According to the bio on your website, you’ve had a varied and distinguished legal career working for Harvard, the World Bank, and a prominent law firm. What prompted the career change? Does your legal background help with researching your fiction or make its way into your stories?
Before I wanted to be a lawyer, and long before my international career took off, I wanted to write. That’s what I hoped to do when I went to college and that’s why I started in a Masters degree program in English right after college. But I took a much-needed break from school and joined the Peace Corps, a decision that changed my life. I was hooked on international travel and work, and so when I got back to grad school, I had a new ambition. I still thought I’d write, but it was definitely on the backburner. A couple of decades went by, my work was fascinating, rewarding, and demanding, and I’d only dabbled in writing. The dawn of the new millennium seemed like an auspicious time to make a course correction and get back to what I’d wanted to do originally. And I have to say, my legal work itself hasn’t up to now made its way into my fiction. (Having said that, my new project is about a lawyer, so we’ll see how that goes.) What does have a huge impact on my work, though, is all the travel and overseas living I’ve done in my career. It seems as though everything I write has an international aspect to it. In my first book, a couple of the characters go to China to adopt a baby. In the second book, China again is a secondary setting. Korea plays an important part in the novel I’ve just finished. It looks like that’s going to be a permanent part of who I am as a writer.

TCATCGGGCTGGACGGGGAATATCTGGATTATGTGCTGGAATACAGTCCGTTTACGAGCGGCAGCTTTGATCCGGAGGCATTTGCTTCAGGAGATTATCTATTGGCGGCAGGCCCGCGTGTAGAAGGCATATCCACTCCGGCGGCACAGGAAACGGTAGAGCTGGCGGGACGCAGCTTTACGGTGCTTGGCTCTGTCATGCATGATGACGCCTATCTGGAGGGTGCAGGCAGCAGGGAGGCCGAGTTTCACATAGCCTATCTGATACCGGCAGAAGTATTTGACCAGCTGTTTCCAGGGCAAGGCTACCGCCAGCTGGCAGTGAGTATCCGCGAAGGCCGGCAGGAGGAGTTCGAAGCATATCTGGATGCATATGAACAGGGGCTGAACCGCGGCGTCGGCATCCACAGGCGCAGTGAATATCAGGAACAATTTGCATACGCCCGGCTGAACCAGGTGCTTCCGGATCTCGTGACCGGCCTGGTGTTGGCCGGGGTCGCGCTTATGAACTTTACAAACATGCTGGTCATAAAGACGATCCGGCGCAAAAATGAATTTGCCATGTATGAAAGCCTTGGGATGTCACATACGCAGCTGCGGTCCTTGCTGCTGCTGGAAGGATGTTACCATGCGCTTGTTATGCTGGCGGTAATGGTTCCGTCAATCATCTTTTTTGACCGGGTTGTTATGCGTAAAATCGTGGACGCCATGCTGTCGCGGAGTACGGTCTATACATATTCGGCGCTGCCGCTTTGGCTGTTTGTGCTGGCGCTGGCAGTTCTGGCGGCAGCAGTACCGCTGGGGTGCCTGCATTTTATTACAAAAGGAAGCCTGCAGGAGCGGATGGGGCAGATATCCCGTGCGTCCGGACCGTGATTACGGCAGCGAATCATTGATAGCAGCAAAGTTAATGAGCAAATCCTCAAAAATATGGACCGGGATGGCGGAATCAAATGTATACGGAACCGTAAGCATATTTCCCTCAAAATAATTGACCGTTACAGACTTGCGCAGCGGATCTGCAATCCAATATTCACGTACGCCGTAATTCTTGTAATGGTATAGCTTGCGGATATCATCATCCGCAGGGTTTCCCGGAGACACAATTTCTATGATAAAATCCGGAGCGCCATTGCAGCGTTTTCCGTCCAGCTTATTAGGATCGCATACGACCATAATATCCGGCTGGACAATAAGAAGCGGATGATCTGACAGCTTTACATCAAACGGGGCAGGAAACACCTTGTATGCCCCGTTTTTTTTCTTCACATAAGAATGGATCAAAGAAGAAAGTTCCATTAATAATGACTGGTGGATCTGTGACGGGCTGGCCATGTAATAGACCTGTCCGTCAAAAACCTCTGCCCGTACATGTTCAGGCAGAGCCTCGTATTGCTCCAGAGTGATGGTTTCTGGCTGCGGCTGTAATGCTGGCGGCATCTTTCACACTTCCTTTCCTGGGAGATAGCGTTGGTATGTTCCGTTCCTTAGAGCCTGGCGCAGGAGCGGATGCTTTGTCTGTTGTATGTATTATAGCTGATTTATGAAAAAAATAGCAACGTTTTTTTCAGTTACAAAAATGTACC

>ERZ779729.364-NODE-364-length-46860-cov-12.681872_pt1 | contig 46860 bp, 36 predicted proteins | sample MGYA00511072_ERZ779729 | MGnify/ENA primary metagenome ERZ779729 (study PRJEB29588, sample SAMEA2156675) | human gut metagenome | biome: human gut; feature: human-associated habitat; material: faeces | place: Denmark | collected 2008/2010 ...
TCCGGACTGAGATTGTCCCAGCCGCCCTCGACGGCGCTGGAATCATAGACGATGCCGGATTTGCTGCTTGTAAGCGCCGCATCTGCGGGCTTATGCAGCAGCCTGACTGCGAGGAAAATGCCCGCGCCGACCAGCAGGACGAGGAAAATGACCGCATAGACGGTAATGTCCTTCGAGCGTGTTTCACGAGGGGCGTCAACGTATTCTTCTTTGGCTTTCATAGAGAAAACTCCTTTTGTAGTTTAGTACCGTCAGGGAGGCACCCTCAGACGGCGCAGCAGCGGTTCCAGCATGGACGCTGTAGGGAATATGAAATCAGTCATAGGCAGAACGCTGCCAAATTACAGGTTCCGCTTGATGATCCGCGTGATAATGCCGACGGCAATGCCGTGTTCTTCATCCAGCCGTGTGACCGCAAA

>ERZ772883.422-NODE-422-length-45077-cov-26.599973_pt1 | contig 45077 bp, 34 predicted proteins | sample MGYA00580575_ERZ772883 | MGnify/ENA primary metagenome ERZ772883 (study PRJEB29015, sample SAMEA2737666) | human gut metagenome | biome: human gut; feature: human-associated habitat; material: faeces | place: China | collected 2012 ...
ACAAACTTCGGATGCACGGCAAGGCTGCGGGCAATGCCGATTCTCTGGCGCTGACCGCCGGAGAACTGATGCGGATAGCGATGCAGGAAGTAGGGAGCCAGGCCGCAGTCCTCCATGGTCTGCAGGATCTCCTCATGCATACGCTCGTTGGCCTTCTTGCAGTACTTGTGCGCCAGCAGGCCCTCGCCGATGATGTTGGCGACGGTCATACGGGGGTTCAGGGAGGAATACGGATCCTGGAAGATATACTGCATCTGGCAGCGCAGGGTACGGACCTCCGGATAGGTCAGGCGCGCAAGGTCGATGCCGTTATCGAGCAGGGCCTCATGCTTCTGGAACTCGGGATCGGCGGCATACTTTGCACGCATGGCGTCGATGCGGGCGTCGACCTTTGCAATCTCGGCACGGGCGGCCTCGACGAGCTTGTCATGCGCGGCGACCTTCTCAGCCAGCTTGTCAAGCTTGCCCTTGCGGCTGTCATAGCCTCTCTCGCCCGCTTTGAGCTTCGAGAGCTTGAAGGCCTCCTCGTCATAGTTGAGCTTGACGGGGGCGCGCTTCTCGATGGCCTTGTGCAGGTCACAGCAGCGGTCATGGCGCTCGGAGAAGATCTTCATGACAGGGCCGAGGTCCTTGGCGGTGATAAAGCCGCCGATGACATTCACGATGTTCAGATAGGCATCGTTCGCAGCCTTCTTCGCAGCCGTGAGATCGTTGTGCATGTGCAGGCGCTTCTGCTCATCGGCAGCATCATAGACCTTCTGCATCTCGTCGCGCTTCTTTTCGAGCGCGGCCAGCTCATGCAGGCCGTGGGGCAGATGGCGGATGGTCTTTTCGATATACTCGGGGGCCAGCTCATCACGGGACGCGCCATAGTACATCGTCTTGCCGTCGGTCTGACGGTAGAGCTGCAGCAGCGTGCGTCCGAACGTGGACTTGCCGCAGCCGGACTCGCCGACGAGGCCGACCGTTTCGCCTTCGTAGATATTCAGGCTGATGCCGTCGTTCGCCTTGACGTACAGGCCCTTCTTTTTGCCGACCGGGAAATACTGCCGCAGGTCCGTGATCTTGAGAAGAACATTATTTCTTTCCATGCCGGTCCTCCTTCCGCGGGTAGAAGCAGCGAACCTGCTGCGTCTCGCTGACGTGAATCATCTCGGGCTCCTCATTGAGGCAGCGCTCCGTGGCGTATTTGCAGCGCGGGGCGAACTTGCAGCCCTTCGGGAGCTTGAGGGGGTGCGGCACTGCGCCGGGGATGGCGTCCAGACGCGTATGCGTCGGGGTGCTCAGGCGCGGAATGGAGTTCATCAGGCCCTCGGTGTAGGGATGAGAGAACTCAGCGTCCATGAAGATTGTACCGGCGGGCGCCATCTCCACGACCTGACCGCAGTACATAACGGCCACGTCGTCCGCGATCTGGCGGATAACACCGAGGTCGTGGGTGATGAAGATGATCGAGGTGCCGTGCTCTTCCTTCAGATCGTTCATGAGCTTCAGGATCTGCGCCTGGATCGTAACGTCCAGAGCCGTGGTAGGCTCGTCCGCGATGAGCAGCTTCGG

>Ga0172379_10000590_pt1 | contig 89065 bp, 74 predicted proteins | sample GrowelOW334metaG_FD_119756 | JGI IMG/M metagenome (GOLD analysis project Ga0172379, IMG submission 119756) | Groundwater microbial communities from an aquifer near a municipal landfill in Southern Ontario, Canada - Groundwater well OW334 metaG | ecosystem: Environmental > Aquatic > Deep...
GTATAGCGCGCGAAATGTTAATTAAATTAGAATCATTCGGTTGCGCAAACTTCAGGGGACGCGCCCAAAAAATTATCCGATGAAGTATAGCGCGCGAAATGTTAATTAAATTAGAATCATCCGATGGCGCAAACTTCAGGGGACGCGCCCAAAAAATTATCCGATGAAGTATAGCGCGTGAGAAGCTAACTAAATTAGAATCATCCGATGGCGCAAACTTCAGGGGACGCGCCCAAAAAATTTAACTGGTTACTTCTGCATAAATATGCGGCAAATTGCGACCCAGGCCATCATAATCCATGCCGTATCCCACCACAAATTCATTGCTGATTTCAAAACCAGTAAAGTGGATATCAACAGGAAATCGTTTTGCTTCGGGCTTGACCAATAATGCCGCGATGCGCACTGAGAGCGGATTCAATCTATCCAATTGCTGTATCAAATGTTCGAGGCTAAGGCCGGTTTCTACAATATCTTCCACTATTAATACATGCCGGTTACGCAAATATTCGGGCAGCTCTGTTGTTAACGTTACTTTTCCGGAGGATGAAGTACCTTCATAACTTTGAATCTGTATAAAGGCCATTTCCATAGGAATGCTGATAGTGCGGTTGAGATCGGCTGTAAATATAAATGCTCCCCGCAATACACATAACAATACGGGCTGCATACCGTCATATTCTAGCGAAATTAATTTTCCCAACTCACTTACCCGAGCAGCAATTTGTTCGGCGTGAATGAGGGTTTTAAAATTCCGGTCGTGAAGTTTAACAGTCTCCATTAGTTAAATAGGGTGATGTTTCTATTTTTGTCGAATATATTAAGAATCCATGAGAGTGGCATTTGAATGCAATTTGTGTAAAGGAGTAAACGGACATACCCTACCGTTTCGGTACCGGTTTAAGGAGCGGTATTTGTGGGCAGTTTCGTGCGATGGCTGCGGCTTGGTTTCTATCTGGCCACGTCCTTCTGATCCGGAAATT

What do you think distinguishes writers who get work published from those who don’t? Do you have any advice for writers ready to take that next step?
It’s almost a cliché at this point, but it’s true: the writers who get published are the ones who didn’t give up. You need perseverance. While there is a place for self-publishing, I would encourage writers to be patient with traditional publishing. We’re not all going to break through to the big publishers—I may always be a small press guy. But there are a lot of publishers out there, large, medium, and small, and if your work is good, you’ll find someone to bring your work out. Keep working at the craft and making yourself a better writer.
What are you currently working on?
I’ve recently finished a novel set partly in Virginia and partly in Korea and I’m hopeful my new agent will soon be getting that out to publishers. I’m just starting the editorial work on a short story anthology that Press 53 will publish next fall called Everywhere Stories: Short Fiction from a Small Planet. It will include short stories set around the globe, and if it goes well may be a series. That’s in addition to my duties as editor of Prime Number Magazine, where I edit the fiction and also coordinate the work of the other editors. As far as my own writing goes, I’ve got two projects in the works—one a quasi-historical novel set in Southeast Asia and the other novel set in Virginia that is, at least for me, experimental.